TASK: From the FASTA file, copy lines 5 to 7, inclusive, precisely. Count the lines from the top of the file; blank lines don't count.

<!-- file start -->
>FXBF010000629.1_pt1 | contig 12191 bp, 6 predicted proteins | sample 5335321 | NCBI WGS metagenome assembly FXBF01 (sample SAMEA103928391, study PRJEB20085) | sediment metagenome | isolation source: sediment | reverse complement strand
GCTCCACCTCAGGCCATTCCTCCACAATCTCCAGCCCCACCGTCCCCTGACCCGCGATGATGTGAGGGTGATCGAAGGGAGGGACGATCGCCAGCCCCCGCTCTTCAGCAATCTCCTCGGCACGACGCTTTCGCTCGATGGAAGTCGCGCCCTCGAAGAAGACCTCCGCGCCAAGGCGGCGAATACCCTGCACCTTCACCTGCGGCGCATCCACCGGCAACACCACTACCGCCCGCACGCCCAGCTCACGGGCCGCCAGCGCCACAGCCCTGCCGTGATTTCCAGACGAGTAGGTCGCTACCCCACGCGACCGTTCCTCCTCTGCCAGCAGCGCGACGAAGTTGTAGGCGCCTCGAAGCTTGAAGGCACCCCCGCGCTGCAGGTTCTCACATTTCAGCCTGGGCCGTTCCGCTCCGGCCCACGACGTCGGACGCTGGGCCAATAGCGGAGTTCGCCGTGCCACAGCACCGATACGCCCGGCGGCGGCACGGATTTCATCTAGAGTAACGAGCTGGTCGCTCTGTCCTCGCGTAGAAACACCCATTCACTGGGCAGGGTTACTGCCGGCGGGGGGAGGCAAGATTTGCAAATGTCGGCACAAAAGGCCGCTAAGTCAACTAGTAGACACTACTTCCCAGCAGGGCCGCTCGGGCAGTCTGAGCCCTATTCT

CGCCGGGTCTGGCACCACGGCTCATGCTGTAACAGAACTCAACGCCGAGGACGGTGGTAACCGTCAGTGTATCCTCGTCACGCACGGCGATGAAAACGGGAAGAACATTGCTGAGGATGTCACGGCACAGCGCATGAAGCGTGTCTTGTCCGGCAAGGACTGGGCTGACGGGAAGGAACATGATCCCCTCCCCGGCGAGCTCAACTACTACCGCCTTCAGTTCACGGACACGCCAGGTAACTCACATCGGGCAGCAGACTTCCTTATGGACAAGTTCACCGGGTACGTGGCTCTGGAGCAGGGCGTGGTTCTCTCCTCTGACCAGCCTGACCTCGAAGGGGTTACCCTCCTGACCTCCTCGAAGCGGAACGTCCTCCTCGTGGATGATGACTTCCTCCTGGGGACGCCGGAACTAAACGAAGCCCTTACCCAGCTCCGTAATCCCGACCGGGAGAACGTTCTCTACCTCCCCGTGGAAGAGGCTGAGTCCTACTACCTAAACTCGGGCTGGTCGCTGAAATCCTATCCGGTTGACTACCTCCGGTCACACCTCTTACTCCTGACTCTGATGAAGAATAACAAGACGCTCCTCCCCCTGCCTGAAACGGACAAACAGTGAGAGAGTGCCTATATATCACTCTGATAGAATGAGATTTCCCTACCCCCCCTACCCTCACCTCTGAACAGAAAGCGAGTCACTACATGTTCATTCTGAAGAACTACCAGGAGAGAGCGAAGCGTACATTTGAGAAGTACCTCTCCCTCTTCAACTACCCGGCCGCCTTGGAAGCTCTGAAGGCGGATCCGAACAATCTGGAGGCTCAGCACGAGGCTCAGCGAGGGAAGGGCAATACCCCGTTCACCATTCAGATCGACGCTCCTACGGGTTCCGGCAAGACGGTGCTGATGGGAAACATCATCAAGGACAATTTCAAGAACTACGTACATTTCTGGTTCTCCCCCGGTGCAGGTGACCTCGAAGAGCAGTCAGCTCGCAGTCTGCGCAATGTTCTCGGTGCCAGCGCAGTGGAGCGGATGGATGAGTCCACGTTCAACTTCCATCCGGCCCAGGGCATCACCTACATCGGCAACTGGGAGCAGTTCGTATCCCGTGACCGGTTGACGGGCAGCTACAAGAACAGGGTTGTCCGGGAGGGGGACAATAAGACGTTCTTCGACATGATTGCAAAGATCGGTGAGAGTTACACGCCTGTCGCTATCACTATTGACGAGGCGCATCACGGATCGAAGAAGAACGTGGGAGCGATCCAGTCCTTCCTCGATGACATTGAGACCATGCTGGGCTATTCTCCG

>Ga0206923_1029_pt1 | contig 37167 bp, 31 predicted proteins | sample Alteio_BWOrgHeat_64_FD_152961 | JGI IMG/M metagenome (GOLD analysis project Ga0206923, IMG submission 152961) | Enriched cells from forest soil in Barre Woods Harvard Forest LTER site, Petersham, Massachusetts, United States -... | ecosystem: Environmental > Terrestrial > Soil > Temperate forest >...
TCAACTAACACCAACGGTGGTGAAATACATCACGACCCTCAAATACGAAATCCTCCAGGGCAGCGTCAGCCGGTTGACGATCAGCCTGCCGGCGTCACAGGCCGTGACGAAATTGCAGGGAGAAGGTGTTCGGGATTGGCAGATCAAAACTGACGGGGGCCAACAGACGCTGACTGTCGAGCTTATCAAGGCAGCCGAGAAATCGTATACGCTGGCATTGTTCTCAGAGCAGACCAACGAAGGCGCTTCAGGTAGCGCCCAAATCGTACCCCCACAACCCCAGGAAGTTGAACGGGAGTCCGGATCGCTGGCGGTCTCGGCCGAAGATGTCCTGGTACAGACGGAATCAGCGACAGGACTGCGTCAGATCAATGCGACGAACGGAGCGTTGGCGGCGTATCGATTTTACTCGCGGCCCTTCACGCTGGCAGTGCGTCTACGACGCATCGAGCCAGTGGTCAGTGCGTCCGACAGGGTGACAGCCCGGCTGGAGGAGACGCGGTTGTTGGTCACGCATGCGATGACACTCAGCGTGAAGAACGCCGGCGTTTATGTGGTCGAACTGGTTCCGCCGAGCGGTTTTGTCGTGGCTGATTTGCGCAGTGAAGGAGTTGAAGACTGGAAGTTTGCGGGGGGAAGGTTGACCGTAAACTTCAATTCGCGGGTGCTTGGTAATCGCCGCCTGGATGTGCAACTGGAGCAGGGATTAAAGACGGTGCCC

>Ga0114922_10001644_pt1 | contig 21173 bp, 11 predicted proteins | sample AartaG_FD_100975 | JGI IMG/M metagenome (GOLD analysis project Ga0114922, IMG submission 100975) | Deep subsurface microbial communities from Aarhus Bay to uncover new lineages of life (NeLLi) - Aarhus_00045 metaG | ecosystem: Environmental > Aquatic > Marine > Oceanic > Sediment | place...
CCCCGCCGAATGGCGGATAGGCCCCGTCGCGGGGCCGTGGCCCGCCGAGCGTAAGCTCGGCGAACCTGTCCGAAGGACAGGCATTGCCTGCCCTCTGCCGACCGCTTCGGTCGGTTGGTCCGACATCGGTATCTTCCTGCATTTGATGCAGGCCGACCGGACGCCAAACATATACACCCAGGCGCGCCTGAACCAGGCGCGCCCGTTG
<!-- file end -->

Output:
TCAACTAACACCAACGGTGGTGAAATACATCACGACCCTCAAATACGAAATCCTCCAGGGCAGCGTCAGCCGGTTGACGATCAGCCTGCCGGCGTCACAGGCCGTGACGAAATTGCAGGGAGAAGGTGTTCGGGATTGGCAGATCAAAACTGACGGGGGCCAACAGACGCTGACTGTCGAGCTTATCAAGGCAGCCGAGAAATCGTATACGCTGGCATTGTTCTCAGAGCAGACCAACGAAGGCGCTTCAGGTAGCGCCCAAATCGTACCCCCACAACCCCAGGAAGTTGAACGGGAGTCCGGATCGCTGGCGGTCTCGGCCGAAGATGTCCTGGTACAGACGGAATCAGCGACAGGACTGCGTCAGATCAATGCGACGAACGGAGCGTTGGCGGCGTATCGATTTTACTCGCGGCCCTTCACGCTGGCAGTGCGTCTACGACGCATCGAGCCAGTGGTCAGTGCGTCCGACAGGGTGACAGCCCGGCTGGAGGAGACGCGGTTGTTGGTCACGCATGCGATGACACTCAGCGTGAAGAACGCCGGCGTTTATGTGGTCGAACTGGTTCCGCCGAGCGGTTTTGTCGTGGCTGATTTGCGCAGTGAAGGAGTTGAAGACTGGAAGTTTGCGGGGGGAAGGTTGACCGTAAACTTCAATTCGCGGGTGCTTGGTAATCGCCGCCTGGATGTGCAACTGGAGCAGGGATTAAAGACGGTGCCC

>Ga0114922_10001644_pt1 | contig 21173 bp, 11 predicted proteins | sample AartaG_FD_100975 | JGI IMG/M metagenome (GOLD analysis project Ga0114922, IMG submission 100975) | Deep subsurface microbial communities from Aarhus Bay to uncover new lineages of life (NeLLi) - Aarhus_00045 metaG | ecosystem: Environmental > Aquatic > Marine > Oceanic > Sediment | place...
CCCCGCCGAATGGCGGATAGGCCCCGTCGCGGGGCCGTGGCCCGCCGAGCGTAAGCTCGGCGAACCTGTCCGAAGGACAGGCATTGCCTGCCCTCTGCCGACCGCTTCGGTCGGTTGGTCCGACATCGGTATCTTCCTGCATTTGATGCAGGCCGACCGGACGCCAAACATATACACCCAGGCGCGCCTGAACCAGGCGCGCCCGTTG